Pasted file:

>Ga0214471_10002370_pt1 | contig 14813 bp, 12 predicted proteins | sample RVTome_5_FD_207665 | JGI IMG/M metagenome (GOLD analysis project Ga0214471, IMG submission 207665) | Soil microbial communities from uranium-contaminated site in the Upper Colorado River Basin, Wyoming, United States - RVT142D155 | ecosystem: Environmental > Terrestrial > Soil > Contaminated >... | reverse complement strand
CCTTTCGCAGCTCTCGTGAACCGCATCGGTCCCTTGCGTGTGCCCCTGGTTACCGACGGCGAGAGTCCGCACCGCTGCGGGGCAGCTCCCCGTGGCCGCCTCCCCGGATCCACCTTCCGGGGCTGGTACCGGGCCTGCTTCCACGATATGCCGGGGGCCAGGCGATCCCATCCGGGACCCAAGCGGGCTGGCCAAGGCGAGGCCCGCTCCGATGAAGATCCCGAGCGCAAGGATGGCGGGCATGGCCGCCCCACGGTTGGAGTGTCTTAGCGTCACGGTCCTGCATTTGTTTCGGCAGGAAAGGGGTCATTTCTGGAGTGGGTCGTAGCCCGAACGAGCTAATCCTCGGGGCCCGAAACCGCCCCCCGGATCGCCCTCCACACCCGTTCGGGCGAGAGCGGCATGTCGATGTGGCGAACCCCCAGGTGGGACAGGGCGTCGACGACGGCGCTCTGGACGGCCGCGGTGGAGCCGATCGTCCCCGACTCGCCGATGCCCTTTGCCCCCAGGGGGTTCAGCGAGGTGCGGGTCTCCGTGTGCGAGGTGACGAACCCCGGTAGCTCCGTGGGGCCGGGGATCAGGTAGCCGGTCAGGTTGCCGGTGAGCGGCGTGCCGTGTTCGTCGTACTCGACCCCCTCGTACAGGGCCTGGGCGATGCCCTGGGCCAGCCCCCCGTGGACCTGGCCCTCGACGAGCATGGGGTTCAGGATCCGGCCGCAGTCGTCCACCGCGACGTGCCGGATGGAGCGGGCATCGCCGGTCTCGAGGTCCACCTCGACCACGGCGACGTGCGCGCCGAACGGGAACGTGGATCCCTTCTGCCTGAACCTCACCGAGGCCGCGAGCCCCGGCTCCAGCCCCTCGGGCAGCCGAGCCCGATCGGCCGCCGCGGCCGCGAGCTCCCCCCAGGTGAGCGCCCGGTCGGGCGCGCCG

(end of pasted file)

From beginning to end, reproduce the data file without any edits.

>Ga0214471_10002370_pt1 | contig 14813 bp, 12 predicted proteins | sample RVTome_5_FD_207665 | JGI IMG/M metagenome (GOLD analysis project Ga0214471, IMG submission 207665) | Soil microbial communities from uranium-contaminated site in the Upper Colorado River Basin, Wyoming, United States - RVT142D155 | ecosystem: Environmental > Terrestrial > Soil > Contaminated >... | reverse complement strand
CCTTTCGCAGCTCTCGTGAACCGCATCGGTCCCTTGCGTGTGCCCCTGGTTACCGACGGCGAGAGTCCGCACCGCTGCGGGGCAGCTCCCCGTGGCCGCCTCCCCGGATCCACCTTCCGGGGCTGGTACCGGGCCTGCTTCCACGATATGCCGGGGGCCAGGCGATCCCATCCGGGACCCAAGCGGGCTGGCCAAGGCGAGGCCCGCTCCGATGAAGATCCCGAGCGCAAGGATGGCGGGCATGGCCGCCCCACGGTTGGAGTGTCTTAGCGTCACGGTCCTGCATTTGTTTCGGCAGGAAAGGGGTCATTTCTGGAGTGGGTCGTAGCCCGAACGAGCTAATCCTCGGGGCCCGAAACCGCCCCCCGGATCGCCCTCCACACCCGTTCGGGCGAGAGCGGCATGTCGATGTGGCGAACCCCCAGGTGGGACAGGGCGTCGACGACGGCGCTCTGGACGGCCGCGGTGGAGCCGATCGTCCCCGACTCGCCGATGCCCTTTGCCCCCAGGGGGTTCAGCGAGGTGCGGGTCTCCGTGTGCGAGGTGACGAACCCCGGTAGCTCCGTGGGGCCGGGGATCAGGTAGCCGGTCAGGTTGCCGGTGAGCGGCGTGCCGTGTTCGTCGTACTCGACCCCCTCGTACAGGGCCTGGGCGATGCCCTGGGCCAGCCCCCCGTGGACCTGGCCCTCGACGAGCATGGGGTTCAGGATCCGGCCGCAGTCGTCCACCGCGACGTGCCGGATGGAGCGGGCATCGCCGGTCTCGAGGTCCACCTCGACCACGGCGACGTGCGCGCCGAACGGGAACGTGGATCCCTTCTGCCTGAACCTCACCGAGGCCGCGAGCCCCGGCTCCAGCCCCTCGGGCAGCCGAGCCCGATCGGCCGCCGCGGCCGCGAGCTCCCCCCAGGTGAGCGCCCGGTCGGGCGCGCCG